Tokyo 2020 – an Official’s Experience
My work as a rowing official began in NSW in 2000. I always hoped that I might get an opportunity to work at an Olympic Games. I was a spectator at the wonderful Sydney Olympics in that same year.
As an international official with World Rowing since 2010, the chance to take part became a possibility. I needed to meet a few criteria to be eligible for selection and 2020 was the most likely year for me. By the time 2018 came around, I had all the required tasks completed and was successful in being nominated by Rowing Australia and accepted by World Rowing for the rowing jury for Tokyo 2020. Only one official is accepted from Oceania and 2020 was a year when AUS had an official for the jury.
Little did I know how hard the logistics of Tokyo 2020 would be. There is a hint in the fact that the games were held in 2021! Flights were booked, cancelled, booked again and cancelled again before that finally “stuck”. My return flights were cancelled the week before I left and rescheduled to the spare day for rowing.
COVID-19 changed everything, and the 2020 Olympics was postponed to allow the games to be “COVID free”. That didn’t work out either.
I had to seek a travel exemption from the Australian government and supply 2 negative test results to leave Australia. My travel was classified as “in the national interest”. Upon arrival at Haneda airport, I was required to undertake another test and get a negative result before I could leave the airport. My transit from landing to hotel took 3 hours. Others took between 2 and 10 hours! We supplied samples for testing daily and 4 more tests were required in quarantine in Sydney upon return. A total of 20 Covid tests for me.
The Olympic Games was the focus of the trip and did not disappoint in any way. Officials for the rowing event came from all over the world (all continents) and rowers from 80 nations. My work encompassed almost all aspects of rowing from starting races, umpiring races in zonal and following modes and working with athletes and crews in control commission. Every task involved support from an amazing team of local technical officials and a few from other nations. The team from Japan were one of the genuine highlights of the games. Their work made everything run smoothly and without problems every minute of the day.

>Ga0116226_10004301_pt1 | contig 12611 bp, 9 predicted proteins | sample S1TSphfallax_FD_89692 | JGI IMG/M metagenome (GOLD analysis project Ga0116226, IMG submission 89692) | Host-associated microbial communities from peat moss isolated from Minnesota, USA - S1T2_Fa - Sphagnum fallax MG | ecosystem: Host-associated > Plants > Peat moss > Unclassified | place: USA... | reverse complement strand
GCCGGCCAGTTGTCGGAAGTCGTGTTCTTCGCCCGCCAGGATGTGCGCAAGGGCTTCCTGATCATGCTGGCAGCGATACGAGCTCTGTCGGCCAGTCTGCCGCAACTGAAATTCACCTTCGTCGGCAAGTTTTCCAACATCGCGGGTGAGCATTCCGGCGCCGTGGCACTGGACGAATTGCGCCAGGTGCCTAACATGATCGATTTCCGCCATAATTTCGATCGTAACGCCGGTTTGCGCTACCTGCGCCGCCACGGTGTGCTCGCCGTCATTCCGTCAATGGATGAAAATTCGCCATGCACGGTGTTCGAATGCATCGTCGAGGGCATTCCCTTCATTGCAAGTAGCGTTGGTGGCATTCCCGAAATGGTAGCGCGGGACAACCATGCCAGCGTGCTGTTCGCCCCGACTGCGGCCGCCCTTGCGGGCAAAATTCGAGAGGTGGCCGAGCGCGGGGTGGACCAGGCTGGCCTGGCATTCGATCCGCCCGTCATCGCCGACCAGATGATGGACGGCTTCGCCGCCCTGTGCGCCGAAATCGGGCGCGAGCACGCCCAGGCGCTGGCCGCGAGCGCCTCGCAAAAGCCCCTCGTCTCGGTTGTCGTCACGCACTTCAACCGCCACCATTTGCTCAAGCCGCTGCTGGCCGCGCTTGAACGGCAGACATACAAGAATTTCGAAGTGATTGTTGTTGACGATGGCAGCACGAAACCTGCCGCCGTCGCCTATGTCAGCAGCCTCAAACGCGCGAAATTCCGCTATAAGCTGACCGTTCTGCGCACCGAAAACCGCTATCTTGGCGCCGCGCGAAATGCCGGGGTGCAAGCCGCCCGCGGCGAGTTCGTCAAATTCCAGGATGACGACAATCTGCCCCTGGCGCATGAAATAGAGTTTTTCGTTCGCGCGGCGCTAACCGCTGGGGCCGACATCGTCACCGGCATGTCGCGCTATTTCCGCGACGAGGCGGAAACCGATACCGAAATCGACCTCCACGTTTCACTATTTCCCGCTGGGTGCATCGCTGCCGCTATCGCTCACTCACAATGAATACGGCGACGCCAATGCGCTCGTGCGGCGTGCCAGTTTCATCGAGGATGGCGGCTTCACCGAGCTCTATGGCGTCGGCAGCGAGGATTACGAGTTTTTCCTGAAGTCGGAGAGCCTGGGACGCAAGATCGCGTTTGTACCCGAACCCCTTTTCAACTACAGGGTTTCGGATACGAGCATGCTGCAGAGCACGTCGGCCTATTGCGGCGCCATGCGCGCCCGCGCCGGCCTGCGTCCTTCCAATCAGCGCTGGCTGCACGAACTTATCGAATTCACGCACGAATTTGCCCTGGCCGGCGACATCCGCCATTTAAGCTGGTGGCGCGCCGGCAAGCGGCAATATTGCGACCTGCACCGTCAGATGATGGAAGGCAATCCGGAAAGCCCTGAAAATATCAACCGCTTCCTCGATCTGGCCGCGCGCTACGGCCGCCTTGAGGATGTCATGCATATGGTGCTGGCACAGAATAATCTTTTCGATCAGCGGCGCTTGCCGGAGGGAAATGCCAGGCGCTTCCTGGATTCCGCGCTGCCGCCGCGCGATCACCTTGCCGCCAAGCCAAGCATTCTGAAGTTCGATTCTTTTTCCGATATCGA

Umpiring many exciting races. Particularly following both finals of the W4x and the B Final of the WL2x. The W4x FA was the race that saw a number of splashes and the AUS crew crossed the line for the bronze medal. That day’s racing was an historic high for the AUS team.
Working with officials from 20 nations and Commission members from10 nations. I had worked with several of them at previous regattas. This is demonstration of the breadth of the sport worldwide.
·Seeing the Sea Forest International Regatta course in Olympic mode with international rowers and being part of the Olympic regatta in Tokyo. Our hosts proved that the wait was worth it.
Travelling to an international regatta for the first time in 2 years. This experience was truly unique and had its challenges. My flight to Tokyo was loaded with Olympic officials and competitors from several nations. My return flights had less than 30 passengers!
Officials now only experience the Olympics once in their career. I regard be given this once in a lifetime experience as both a reward and a privilege. To do so in the era of a COVID pandemic, made it truly unique. To have worked at the only Olympic Games in history to be branded as a different year to that of competition makes a very special one too.
I would also like to acknowledge the support given by the IOC and AOC and Tokyo 2020 OC in assisting with travel, accommodation, and subsequent quarantine. It was comforting to know that things were being done to assist.
Returning to Australia is always a heartwarming feeling and especially to fly into Sydney, one of the most beautiful harbours in the world. My return to my family was delayed by 14 days in quarantine in the city.
Rowing Official NSW